4

I'm in the process of comparing scrum teams to kanban teams and I wanted to answer the following questions:

What scrum processes/tools promote continuous improvement?

What kanban processes/tools promote continuous improvement?

Is there a fundamentally different approach in how scrum and kanban achieve continuous improvement?

  • Depending on your team all you really need is a white board and some sticky notes and people who are willing to collaborate and talk on a daily basis :) More information is needed to answer this properly. – ashga Sep 18 '15 at 10:45
  • Please clarify what additional information is needed to answer this properly. – WBW Sep 18 '15 at 16:00
  • For clarification on process/tools question above... For instance, in scrum, we have the retrospective as part of the iterative process that commonly promotes CI. Tools used during the retrospective often include white boards and sticky notes. I'm looking to understand what other common and not so common tools/processes people employ on Agile teams to promote CI. – WBW Sep 18 '15 at 16:04
3

No, there is no fundamental difference. Both have at their roots the concept of continuous review. As we've progressed along the agile history path, the two have shared back and forth techniques so that the two share much.

Demos: At regular intervals you should be demonstrating completed work to your stakeholders (founder and even your VC backers).

Retrospectives: At regular intervals you need to review how work is getting done.

Value Chain or Flow Analysis: Trace a path through your process to see where bottlenecks are.

  • It could be worth noting that Scrum says you should, but the guide itself has very little on how. On the other hand, Kanban follows the "Kaizen" approach. On the other hand, that's not strictly a difference because you can follow the exact same approach inside of Scrum. – Daniel Sep 21 '15 at 14:48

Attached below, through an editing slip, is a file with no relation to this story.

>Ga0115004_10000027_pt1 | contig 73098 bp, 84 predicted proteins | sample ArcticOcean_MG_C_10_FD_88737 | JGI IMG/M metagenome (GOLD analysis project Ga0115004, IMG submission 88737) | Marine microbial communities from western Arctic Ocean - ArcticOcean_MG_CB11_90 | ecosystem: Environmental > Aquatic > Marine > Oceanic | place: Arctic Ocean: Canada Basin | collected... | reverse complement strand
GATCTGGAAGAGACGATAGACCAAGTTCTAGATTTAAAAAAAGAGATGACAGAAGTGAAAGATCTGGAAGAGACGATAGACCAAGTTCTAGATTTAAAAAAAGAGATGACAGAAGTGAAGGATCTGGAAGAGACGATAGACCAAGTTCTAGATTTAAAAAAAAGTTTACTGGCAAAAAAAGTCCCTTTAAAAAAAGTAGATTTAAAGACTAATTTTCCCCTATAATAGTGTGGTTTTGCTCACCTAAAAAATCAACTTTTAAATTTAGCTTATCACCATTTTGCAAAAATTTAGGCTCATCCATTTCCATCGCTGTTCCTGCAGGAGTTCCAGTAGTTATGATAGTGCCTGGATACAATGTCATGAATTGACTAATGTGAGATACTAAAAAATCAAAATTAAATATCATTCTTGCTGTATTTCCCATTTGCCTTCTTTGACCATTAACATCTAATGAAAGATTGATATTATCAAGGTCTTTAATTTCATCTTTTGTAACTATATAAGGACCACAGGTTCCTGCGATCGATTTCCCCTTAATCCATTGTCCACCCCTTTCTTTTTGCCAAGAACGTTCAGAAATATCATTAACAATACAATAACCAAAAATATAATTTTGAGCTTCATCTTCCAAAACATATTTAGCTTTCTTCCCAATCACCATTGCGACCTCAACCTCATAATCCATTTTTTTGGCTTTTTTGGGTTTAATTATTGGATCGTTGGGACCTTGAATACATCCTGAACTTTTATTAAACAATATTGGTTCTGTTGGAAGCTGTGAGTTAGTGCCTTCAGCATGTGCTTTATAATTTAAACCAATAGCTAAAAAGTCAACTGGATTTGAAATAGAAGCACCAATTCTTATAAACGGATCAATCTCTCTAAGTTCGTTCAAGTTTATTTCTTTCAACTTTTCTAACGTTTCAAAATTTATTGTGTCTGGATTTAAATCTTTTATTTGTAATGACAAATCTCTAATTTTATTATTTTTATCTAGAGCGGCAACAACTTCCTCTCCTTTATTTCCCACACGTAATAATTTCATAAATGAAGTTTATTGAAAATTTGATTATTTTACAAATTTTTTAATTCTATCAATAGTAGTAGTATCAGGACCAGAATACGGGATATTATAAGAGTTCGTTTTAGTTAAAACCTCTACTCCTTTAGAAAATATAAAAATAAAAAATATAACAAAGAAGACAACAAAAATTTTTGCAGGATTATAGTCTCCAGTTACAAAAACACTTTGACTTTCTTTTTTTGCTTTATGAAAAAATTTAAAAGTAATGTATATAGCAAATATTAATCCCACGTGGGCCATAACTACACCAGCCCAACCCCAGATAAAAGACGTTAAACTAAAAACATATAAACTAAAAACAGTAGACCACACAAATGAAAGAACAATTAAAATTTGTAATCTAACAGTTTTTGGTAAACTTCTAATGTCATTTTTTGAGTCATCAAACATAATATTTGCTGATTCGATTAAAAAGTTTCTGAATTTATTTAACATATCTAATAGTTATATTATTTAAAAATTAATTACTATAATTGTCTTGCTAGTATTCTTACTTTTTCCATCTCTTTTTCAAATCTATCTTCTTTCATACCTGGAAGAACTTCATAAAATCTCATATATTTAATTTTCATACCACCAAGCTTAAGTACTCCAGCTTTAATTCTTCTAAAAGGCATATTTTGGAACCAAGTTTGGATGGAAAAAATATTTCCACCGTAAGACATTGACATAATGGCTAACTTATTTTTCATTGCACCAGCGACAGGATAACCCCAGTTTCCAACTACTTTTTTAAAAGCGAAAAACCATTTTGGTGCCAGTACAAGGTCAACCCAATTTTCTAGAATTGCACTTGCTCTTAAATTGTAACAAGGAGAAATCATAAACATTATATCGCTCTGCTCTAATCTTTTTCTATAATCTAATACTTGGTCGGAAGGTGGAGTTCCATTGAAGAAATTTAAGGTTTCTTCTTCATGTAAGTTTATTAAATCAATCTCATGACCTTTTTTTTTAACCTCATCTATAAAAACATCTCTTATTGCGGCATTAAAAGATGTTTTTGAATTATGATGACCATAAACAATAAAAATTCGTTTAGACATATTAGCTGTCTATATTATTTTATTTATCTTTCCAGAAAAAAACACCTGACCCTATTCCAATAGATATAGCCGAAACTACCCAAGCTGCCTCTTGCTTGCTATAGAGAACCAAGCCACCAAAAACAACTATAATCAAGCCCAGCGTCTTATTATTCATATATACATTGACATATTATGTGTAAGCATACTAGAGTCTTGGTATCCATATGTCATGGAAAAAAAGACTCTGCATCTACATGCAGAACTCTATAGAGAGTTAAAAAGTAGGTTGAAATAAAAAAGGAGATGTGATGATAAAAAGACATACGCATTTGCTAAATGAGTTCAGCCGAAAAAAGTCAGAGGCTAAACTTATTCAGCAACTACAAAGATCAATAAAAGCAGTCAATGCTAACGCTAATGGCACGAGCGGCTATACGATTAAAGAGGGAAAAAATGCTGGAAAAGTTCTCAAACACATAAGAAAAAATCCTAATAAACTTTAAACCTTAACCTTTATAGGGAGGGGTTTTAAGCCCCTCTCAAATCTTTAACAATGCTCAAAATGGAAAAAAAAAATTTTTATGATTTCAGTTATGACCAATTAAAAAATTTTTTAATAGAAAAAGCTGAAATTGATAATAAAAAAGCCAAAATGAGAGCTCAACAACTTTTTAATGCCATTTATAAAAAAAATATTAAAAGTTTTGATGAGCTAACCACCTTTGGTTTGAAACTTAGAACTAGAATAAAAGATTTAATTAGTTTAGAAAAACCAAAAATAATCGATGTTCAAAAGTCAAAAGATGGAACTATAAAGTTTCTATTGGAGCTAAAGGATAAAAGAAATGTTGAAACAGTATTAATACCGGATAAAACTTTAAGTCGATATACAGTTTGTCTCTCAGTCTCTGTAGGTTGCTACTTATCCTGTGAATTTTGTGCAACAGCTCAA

1

I view continuous improvement as being outside of any flavor of agile, or methodology in general. It's more a mix of org-level values, and local visibility and culture. Some typical things I've used:

  • Retros at the team level and org level (less frequent, bigger patterns)
  • Improvement roadmaps, created by the team for each aspect they want to improve, i.e. "What is our realistic end-goal for domain expertise, and where are we now by comparison?" then simply visualize middle steps and review/follow as you progress.
  • Metrics that matter - cycle times, bug counts, amount of rework from each review, response time of the product, etc.
  • "That sucked/that was awesome" boards where team members can put up stickies for any reason throughout an iteration (also good fodder for retros!)

The key point as others have touched on here is high visibility - out of sight, out of mind, even with things that are highly valued; people just get too busy to keep it in mind. :)

0

Depending on your team all you really need is a white board and some sticky notes and people who are willing to collaborate and talk on a daily basis :)

Don't get bogged down in the terminology all you really need is to inspect what you did was it good or bad and adapt to continue with the good and remove the bad good luck on your journey :)

I would say try Scrum if it works great if not try Kanban! the main thing is to get started let your team know its acceptable to fail as long as you learn something :)

Your Answer

By clicking “Post Your Answer”, you agree to our terms of service, privacy policy and cookie policy

Not the answer you're looking for? Browse other questions tagged or ask your own question.